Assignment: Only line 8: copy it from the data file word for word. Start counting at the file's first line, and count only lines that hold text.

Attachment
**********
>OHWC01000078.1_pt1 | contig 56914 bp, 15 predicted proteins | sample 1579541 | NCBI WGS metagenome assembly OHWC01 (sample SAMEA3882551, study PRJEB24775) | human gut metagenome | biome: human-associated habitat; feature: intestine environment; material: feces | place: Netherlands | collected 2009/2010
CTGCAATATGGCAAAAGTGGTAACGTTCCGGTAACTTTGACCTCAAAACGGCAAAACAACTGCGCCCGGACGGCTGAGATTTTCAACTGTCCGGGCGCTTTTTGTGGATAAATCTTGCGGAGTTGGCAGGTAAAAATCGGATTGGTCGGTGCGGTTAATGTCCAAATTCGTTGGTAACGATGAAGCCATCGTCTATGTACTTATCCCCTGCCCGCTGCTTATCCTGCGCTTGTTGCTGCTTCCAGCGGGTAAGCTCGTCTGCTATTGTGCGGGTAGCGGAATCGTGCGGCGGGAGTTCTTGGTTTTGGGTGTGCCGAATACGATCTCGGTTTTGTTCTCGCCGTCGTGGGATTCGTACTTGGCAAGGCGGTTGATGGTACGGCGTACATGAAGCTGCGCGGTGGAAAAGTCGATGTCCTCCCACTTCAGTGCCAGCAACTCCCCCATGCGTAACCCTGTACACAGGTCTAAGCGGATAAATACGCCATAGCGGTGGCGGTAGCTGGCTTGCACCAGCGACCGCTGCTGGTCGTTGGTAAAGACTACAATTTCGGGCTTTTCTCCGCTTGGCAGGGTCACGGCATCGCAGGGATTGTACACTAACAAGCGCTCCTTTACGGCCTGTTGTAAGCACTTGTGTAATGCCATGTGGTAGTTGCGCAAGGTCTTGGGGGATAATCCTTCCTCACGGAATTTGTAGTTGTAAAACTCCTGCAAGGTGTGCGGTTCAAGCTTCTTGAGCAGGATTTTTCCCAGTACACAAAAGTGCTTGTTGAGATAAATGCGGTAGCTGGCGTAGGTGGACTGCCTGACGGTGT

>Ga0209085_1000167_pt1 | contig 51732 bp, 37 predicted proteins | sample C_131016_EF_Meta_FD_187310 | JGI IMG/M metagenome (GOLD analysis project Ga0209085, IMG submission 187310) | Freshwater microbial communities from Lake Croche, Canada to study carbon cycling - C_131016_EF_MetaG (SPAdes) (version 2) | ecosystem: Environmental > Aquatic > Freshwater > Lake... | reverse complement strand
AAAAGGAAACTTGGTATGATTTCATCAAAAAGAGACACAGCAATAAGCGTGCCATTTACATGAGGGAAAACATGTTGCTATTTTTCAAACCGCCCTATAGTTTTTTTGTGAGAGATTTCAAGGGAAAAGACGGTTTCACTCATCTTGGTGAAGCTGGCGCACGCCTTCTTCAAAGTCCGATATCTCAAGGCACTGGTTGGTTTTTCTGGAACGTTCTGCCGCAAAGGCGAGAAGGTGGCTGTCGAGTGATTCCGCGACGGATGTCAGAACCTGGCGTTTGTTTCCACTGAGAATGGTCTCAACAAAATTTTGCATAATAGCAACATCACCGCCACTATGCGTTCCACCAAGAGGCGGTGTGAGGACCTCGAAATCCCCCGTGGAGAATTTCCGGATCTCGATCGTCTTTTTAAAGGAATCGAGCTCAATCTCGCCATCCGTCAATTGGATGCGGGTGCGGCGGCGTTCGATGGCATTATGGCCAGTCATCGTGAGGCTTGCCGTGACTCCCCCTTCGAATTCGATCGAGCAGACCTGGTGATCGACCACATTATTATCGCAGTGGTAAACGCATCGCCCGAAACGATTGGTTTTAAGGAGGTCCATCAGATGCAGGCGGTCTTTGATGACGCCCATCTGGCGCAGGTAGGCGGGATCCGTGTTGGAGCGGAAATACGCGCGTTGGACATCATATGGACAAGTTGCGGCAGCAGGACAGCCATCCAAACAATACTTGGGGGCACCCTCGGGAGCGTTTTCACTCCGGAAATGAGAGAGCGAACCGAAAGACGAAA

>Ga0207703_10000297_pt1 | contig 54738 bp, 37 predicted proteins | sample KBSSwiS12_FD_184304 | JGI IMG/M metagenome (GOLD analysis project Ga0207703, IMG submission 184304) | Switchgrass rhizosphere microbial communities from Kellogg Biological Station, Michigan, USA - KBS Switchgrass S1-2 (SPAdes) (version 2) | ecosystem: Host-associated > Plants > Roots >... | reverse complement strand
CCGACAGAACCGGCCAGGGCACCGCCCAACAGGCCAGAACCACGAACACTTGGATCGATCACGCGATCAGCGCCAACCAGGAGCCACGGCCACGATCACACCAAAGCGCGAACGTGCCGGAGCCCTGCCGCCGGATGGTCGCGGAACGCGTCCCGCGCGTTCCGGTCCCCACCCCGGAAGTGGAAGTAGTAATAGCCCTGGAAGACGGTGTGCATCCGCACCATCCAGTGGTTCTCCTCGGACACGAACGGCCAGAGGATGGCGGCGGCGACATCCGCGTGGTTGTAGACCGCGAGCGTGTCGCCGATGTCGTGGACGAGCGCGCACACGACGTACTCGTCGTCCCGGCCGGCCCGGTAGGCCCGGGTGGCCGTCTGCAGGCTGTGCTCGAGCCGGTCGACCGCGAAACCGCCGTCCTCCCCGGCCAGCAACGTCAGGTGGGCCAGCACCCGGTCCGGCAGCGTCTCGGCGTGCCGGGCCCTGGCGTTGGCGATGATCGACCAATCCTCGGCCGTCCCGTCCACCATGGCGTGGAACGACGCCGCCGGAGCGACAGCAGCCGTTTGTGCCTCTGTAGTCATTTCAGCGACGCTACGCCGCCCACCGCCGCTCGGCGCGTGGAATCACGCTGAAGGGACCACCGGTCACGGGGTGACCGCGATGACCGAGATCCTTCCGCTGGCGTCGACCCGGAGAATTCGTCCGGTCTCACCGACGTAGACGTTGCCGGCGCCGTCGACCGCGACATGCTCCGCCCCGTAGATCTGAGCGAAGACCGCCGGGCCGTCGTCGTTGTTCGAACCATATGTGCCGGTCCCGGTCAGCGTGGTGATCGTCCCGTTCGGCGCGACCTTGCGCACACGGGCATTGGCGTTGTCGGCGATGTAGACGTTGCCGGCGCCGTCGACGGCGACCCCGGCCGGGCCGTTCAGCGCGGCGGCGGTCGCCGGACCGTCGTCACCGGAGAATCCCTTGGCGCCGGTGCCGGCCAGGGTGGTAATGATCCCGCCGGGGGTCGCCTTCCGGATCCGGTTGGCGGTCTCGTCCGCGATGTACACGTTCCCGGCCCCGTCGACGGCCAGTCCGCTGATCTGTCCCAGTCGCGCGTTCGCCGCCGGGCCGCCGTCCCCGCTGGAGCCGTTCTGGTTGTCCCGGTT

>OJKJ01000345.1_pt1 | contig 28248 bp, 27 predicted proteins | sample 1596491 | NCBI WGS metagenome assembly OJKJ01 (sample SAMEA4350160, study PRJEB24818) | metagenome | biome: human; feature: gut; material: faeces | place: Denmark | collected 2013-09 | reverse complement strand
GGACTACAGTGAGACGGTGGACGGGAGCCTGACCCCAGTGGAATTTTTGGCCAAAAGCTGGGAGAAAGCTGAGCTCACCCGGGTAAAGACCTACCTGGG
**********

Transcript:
GGACTACAGTGAGACGGTGGACGGGAGCCTGACCCCAGTGGAATTTTTGGCCAAAAGCTGGGAGAAAGCTGAGCTCACCCGGGTAAAGACCTACCTGGG